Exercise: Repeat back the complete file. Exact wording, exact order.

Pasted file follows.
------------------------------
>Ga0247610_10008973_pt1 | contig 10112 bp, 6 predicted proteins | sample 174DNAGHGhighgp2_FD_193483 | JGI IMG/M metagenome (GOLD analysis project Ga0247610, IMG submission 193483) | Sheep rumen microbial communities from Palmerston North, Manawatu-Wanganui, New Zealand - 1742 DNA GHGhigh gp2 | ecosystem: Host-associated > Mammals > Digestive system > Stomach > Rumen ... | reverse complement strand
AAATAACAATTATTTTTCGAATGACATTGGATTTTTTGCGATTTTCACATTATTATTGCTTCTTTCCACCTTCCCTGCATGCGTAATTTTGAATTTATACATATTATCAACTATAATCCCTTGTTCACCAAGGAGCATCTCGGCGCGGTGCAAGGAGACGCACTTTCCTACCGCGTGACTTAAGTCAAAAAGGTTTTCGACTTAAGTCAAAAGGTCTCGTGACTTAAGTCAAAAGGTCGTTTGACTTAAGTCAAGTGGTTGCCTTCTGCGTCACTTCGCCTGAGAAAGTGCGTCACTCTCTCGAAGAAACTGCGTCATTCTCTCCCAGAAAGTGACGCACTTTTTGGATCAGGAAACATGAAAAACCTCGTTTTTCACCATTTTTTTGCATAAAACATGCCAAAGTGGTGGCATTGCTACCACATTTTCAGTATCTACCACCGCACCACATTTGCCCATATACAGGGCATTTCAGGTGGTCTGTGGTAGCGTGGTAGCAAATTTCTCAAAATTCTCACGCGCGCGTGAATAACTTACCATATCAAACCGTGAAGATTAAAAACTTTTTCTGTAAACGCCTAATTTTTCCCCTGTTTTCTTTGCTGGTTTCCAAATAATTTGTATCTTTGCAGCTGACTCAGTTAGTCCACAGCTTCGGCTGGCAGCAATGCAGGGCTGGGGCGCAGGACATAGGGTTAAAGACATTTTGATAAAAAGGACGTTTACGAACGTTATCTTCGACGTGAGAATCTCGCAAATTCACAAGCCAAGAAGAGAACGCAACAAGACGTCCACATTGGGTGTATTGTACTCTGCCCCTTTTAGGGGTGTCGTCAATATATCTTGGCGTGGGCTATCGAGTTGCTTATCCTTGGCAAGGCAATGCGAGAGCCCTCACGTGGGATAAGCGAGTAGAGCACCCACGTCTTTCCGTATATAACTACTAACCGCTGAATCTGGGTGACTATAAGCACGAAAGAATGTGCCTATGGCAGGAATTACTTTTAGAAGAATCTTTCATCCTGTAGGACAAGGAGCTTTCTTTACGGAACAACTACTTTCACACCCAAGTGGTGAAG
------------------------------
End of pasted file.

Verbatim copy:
>Ga0247610_10008973_pt1 | contig 10112 bp, 6 predicted proteins | sample 174DNAGHGhighgp2_FD_193483 | JGI IMG/M metagenome (GOLD analysis project Ga0247610, IMG submission 193483) | Sheep rumen microbial communities from Palmerston North, Manawatu-Wanganui, New Zealand - 1742 DNA GHGhigh gp2 | ecosystem: Host-associated > Mammals > Digestive system > Stomach > Rumen ... | reverse complement strand
AAATAACAATTATTTTTCGAATGACATTGGATTTTTTGCGATTTTCACATTATTATTGCTTCTTTCCACCTTCCCTGCATGCGTAATTTTGAATTTATACATATTATCAACTATAATCCCTTGTTCACCAAGGAGCATCTCGGCGCGGTGCAAGGAGACGCACTTTCCTACCGCGTGACTTAAGTCAAAAAGGTTTTCGACTTAAGTCAAAAGGTCTCGTGACTTAAGTCAAAAGGTCGTTTGACTTAAGTCAAGTGGTTGCCTTCTGCGTCACTTCGCCTGAGAAAGTGCGTCACTCTCTCGAAGAAACTGCGTCATTCTCTCCCAGAAAGTGACGCACTTTTTGGATCAGGAAACATGAAAAACCTCGTTTTTCACCATTTTTTTGCATAAAACATGCCAAAGTGGTGGCATTGCTACCACATTTTCAGTATCTACCACCGCACCACATTTGCCCATATACAGGGCATTTCAGGTGGTCTGTGGTAGCGTGGTAGCAAATTTCTCAAAATTCTCACGCGCGCGTGAATAACTTACCATATCAAACCGTGAAGATTAAAAACTTTTTCTGTAAACGCCTAATTTTTCCCCTGTTTTCTTTGCTGGTTTCCAAATAATTTGTATCTTTGCAGCTGACTCAGTTAGTCCACAGCTTCGGCTGGCAGCAATGCAGGGCTGGGGCGCAGGACATAGGGTTAAAGACATTTTGATAAAAAGGACGTTTACGAACGTTATCTTCGACGTGAGAATCTCGCAAATTCACAAGCCAAGAAGAGAACGCAACAAGACGTCCACATTGGGTGTATTGTACTCTGCCCCTTTTAGGGGTGTCGTCAATATATCTTGGCGTGGGCTATCGAGTTGCTTATCCTTGGCAAGGCAATGCGAGAGCCCTCACGTGGGATAAGCGAGTAGAGCACCCACGTCTTTCCGTATATAACTACTAACCGCTGAATCTGGGTGACTATAAGCACGAAAGAATGTGCCTATGGCAGGAATTACTTTTAGAAGAATCTTTCATCCTGTAGGACAAGGAGCTTTCTTTACGGAACAACTACTTTCACACCCAAGTGGTGAAG